Language Acquisition

Acquiring one's native language is a multifaceted and protracted process. This is reflected in our research in several ways: the focus is on early acquisition (e.g., children's language production in the first years of life) as well as on later stages of acquisition (e.g., youngsters' creative formation of new writing conventions in their chat language). We study children's speech as well as the development of their writing abilities.

The main research topic is how very young children learn to use the language they hear. This process actually starts before babies use conventional words and phrases. That is why we study babies' vocalizations from birth onwards, focusing on how they become more and more 'word-like'. Once they start using words, we analyze the phonological development (the sound and syllable patterns words consist of, stress and intonation, 'speech errors') and morphophonological development (for instance, how do they learn diminutives or plurals?), and syntactic development (e.g., how do they learn the basic word order of Dutch?). Moreover, we study how young children learn the meanings of words and how they know how to use these new words correctly?

A major area of research in language acquisition is the extent to which the language environment of the child provides enough information with which to learn language. A number of our studies investigate the relationship between children's productions and the language they hear. At present we have an outspoken interest in language acquisition in children with different degrees of hearing: normally hearing children's language acquisition is compared with hearing impaired children with a conventional hearing aid and deaf children with 'received hearing' due to cochlear implantation.

Our basic methodological approach is empirical: in most studies we collect spontaneous speech data of children interacting with their parents and peers. Those data are meticulously transcribed and coded using state-of-the-art technological tools. We also use psycholinguistic experiments in which we elicit language production under more controlled conditions.

Our research mainly focuses on the acquisition of Dutch as a first language. There is also a firm emphasis on crosslinguistic studies in which the acquisition of particular phenomena is studied in typologically diverse languages.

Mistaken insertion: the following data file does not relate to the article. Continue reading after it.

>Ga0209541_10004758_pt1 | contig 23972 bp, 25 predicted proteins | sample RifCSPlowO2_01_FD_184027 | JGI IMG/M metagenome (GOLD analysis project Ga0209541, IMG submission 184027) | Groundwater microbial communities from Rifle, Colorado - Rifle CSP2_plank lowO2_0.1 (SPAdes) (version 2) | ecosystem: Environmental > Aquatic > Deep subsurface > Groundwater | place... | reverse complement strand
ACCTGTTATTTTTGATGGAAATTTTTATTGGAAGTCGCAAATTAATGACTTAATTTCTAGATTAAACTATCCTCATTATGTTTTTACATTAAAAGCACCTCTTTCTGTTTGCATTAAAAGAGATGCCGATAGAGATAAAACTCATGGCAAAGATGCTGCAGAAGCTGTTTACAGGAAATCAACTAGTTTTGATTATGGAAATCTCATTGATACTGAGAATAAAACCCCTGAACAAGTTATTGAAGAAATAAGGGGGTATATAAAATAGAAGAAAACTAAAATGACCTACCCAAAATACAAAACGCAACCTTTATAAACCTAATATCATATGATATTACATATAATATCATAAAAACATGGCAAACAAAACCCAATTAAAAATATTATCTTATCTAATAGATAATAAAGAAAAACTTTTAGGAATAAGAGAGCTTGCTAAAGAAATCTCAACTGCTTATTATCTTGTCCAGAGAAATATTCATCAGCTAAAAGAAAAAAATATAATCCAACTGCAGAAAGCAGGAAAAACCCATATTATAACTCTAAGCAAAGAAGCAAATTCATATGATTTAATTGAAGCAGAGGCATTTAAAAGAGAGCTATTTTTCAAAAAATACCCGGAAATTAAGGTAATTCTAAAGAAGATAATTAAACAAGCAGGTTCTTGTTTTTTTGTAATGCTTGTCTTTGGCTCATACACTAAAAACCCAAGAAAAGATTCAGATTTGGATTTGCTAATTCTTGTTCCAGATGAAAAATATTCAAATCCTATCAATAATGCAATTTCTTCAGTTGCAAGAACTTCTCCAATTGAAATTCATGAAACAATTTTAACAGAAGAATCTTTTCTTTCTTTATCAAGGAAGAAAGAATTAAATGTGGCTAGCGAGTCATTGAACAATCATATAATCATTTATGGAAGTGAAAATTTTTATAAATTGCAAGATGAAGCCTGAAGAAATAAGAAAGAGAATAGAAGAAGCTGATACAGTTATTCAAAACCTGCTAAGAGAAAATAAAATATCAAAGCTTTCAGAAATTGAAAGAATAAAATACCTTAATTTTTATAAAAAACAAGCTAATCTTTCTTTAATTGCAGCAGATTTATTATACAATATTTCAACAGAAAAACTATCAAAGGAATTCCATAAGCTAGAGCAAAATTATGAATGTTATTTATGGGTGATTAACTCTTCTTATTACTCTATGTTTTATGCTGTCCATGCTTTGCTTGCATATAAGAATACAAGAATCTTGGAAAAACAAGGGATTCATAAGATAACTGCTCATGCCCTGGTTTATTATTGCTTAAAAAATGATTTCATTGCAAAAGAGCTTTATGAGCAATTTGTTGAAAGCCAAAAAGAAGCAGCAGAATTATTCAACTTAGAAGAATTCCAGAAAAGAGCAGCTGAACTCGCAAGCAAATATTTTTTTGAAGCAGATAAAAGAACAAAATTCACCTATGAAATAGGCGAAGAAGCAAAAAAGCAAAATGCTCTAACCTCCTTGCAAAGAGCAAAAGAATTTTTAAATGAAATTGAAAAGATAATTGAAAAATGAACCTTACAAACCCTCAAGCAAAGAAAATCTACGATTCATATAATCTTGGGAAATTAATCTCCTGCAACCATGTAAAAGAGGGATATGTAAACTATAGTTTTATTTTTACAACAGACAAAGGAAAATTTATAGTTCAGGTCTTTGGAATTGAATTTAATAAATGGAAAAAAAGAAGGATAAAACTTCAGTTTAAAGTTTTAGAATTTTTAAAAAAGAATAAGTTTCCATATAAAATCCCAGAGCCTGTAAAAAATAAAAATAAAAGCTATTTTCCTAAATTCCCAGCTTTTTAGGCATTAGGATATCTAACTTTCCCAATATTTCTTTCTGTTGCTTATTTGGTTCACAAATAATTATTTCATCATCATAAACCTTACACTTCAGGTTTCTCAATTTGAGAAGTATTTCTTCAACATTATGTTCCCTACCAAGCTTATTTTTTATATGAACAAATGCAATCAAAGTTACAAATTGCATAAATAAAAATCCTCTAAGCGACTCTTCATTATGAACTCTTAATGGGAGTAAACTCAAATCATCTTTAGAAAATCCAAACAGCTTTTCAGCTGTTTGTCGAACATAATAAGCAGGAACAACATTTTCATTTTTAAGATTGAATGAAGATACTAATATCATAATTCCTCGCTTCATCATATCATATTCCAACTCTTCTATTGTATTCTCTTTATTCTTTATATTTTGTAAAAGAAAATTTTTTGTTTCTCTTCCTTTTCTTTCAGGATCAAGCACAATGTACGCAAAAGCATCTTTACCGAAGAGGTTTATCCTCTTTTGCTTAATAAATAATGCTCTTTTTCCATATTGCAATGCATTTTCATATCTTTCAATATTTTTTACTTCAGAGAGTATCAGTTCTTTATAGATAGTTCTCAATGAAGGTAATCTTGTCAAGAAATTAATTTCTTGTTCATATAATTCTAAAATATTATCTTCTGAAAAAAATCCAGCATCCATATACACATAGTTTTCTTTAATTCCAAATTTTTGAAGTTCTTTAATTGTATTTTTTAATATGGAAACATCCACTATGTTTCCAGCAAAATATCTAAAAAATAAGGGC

Past Projects

In this project we study the auditory development, the speech and language acquisition in congenital deaf children with a cochlear implant (CI) implanted during their second year of life. Our aim is to systematically investigate the effect of the CI on different aspects of language and speech development: The effect of a CI on the auditory level; The effect of a CI on the articulatory level (the speech); The effect of a CI on language acquisition and communicative development. In essence, we...
One common feature of child-directed speech involves the use of diminutive derivations as in Patty, froggy, or bootie. Although the pragmatic and semantic features of diminutives seem to be universal (Jurafsky, 1996), across languages there is much variability in the frequency of diminutive usage. For example, diminutives are pervasive in the child-directed speech registers of Dutch, Russian, and Spanish but are rare in those of English and German. To some extent, these differences can be...
The aims of this project are: i. Investigation of the earliest stages of morphophonological acquisition and development;ii. crosslinguistic studies of early morphophonological development. In the project the following languages are represented: Bask, Corean, Croatian, Dutch, Estonian, French, Georgian, German, Greek, Hebrew, Huichal, Hungarian, Italian, Lithuanian, Maltese, Polish, Russian, Slovenian, Spanish, Swedish, Thai, Tunesian Arabic, Turkish, Ukranian, Yucatec Maya.
This project investigates the acquisition of relative adjectives (e.g. big, old, warm) by Dutch-speaking children. Semanticists have shown that relative adjectives evoke open scales with the pivotal region – norm – in the middle. Due to the relevance of a class-specific norm, we may call a cat big and an elephant small, even though a cat is much smaller than an elephant. Open scale structure explains why relative adjectives cannot be used in combinations like helemaal làng 'completely long'....
The aim of this project is to investigate segmental, intrasyllabic and intersyllabic co-occurrence patterns in prelexical babbling, and the acquisition of phonological segments and patterns in the early lexical period. Longitudinal data of deaf children with a cochlear implant (implanted in the first/second year of life) will be compared with those of a hearing age matched cohort in order to establish if they develop language in the same sequence and according to the same patterns as hearing...